Three additional potentials were generated in order to evaluate its improvement over the "isotropic" reference state and over unidirectional accounting for interacting pairs. Two of these additional potentials employed averaging over all residue types [19], where one was built as orientation-dependent (RF_CB and RF_CB_OD, respectively). A third potential (RF_SRS) was based on shuffled reference state, but lacked the orientation dependence. For all of the potentials the first bin for spatial separation spanned the distance between 0-4 Å and every next bin spanned a 1 Å increment thereafter. Cβ atoms were used for system representation. A virtual Cβ atom was built for Glycine residue. No minimal sequence separation between interacting residues was required. For sparse data treatment the scheme introduced by Sippl [19] was used.

In order to generate a shuffled reference state, randomized model sets were obtained by shuffling residue identities within each protein. Shuffling procedure was repeated 1000 times using different seed values for the random number generator. Potentials were derived as described previously [21]

For orientation-dependent potentials residue pairs were classified into three groups (Fig. 3): pairs with "parallel" Cα-Cβ vectors, pairs with "antiparallel" Cα-Cβ vectors facing each other, and ones with "antiparallel" Cα-Cβ vectors pointing away from each other. This definition of the orientation dependence is substantially simplified in comparison to ones suggested earlier [39, 42]. However, this simplification results in more representative statistics of contacts.

Figure 3

Definition of residue orientation used to derive potentials. (A) interaction ij is considered "parallel" if the scalar product of Cα-Cβ vectors for residues i (vector a) and j (vector b) is positive; (B) interaction ij is considered "antiparallel i facing j" if scalar product of a and b is non-positive and scalar product of vector a and vector from Cα atom of residue i to Cα atom of residue j (vector c) is positive; (C) interaction ij is considered as "antiparallel i pointing away from j" if both a·b and a·c scalar products are non-positive.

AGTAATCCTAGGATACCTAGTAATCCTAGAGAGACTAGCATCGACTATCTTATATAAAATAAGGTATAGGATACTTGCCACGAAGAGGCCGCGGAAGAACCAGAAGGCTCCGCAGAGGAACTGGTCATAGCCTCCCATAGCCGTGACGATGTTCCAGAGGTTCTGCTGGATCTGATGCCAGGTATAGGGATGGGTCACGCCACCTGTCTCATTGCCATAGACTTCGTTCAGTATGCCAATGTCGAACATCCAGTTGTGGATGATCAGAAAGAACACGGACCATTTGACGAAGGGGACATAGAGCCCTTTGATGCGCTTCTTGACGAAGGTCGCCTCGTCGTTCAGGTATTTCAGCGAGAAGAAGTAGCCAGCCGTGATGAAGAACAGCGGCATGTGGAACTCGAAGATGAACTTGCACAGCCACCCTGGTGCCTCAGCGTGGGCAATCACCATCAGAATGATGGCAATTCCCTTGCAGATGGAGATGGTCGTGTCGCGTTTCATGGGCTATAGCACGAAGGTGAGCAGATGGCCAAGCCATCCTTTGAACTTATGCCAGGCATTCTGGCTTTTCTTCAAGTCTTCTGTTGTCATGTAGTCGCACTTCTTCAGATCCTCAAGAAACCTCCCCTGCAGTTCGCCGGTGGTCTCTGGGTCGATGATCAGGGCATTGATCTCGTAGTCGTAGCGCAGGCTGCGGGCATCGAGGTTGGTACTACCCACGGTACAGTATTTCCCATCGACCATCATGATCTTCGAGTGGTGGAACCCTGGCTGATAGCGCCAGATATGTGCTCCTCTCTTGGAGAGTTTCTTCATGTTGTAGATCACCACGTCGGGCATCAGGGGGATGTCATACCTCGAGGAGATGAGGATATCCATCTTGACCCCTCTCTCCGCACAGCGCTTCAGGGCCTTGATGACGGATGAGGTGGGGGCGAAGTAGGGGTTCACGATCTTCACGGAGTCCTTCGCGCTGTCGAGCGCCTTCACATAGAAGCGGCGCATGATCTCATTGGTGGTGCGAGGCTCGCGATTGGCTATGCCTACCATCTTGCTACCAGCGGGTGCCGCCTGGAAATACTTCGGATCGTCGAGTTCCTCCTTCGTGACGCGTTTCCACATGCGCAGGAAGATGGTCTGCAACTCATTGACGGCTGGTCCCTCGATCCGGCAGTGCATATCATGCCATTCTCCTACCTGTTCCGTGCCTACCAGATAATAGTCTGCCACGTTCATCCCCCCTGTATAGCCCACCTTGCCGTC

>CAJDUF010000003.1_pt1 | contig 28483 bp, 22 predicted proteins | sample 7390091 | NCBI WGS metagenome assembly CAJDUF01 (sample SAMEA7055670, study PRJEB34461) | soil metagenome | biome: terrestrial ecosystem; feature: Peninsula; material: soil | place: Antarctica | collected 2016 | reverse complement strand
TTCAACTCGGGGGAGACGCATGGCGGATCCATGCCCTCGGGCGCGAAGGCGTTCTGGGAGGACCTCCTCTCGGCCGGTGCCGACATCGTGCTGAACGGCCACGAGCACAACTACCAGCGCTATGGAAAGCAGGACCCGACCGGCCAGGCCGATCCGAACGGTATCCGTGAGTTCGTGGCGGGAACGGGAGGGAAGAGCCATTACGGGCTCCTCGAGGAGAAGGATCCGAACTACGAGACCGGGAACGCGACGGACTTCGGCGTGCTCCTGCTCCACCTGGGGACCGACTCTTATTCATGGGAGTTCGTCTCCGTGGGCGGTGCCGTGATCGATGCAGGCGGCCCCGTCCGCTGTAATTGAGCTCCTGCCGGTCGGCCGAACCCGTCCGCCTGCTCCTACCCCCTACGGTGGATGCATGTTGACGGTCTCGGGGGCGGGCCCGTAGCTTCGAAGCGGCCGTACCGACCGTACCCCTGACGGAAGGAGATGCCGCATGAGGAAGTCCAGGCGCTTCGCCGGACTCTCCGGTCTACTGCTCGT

Potentials developed in the present study are labeled as "RF_CB", with "_SRS" suffix for shuffled reference state and "_OD" suffix for the orientation dependence.

Set of decoys

Predicted models for 143 targets collected from the CASP5-CASP8 experiments [49] were used as decoys, including a total of 2628 models produced by a large variety of groups and methods. These models were selected using the following procedure: (i) only all-atom models were used; (ii) the set for a given target was required to include at least one model with GDT_TS score upon superposition to the experimental solution structure 65.0 or better; (iii) all models for each target were clustered by their lengths, and models from the most populated cluster were used; (iv) models were binned by their GDT_TS scores with increments of 2.5 and one random representative was kept from each bin. Only targets for which the experimental solution is publicly available were kept. As a result, a ranked list of representative models was selected for each of the 143 targets. Fig. 4 gives an example of superimposition of models of different quality to the experimental structure. Lists of selected targets and their models along with corresponding GDT_TS values can be downloaded from our website

Figure 4

Superimposition of models of different quality with the experimental solution structure. Experimental structure of the CASP8 target T0502 (violet) and its models, (A) METATASSER_TS5, GDT_TS = 80.357, (B) 3Dpro_TS4, GDT_TS = 60.204, and (C) panther_server_TS2, GDT_TS = 44.643 are shown as Cα traces. Those parts of the models, where the experimental positions are not known are colored white. Parts of models deviating from experimentally determined positions less than 4 Å are colored green, and the rest is colored bronze. Cα-Cα pseudobonds longer than 3.9 Å are shown thin. This plot has been generated using MOLSCRIPT software [63].


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The Authors thank all colleagues who provided their software for evaluation. The authors also thank Joseph Dybas for reading and commenting on the manuscript.

This work was supported by NIH grant GM62519-04.

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Correspondence to Andras Fiser.

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Authors' contributions

DR and AF conceived and designed the study and wrote the manuscript. DR carried out the calculations. All authors read and approved the final version.

Electronic supplementary material

Figure A1.

Additional file 1: Performance of different potentials as a function of SCOP class definitions. Average ranks were obtained for target structures of specific SCOP classes using various scoring functions. Connecting lines facilitate visual tracking of results for a given scoring function. (PDF 20 KB)

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Rykunov, D., Fiser, A. New statistical potential for quality assessment of protein models and a survey of energy functions. BMC Bioinformatics 11, 128 (2010).

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  • Reference State
  • Native Structure
  • Statistical Potential
  • Solvent Accessibility
  • Orientation Dependence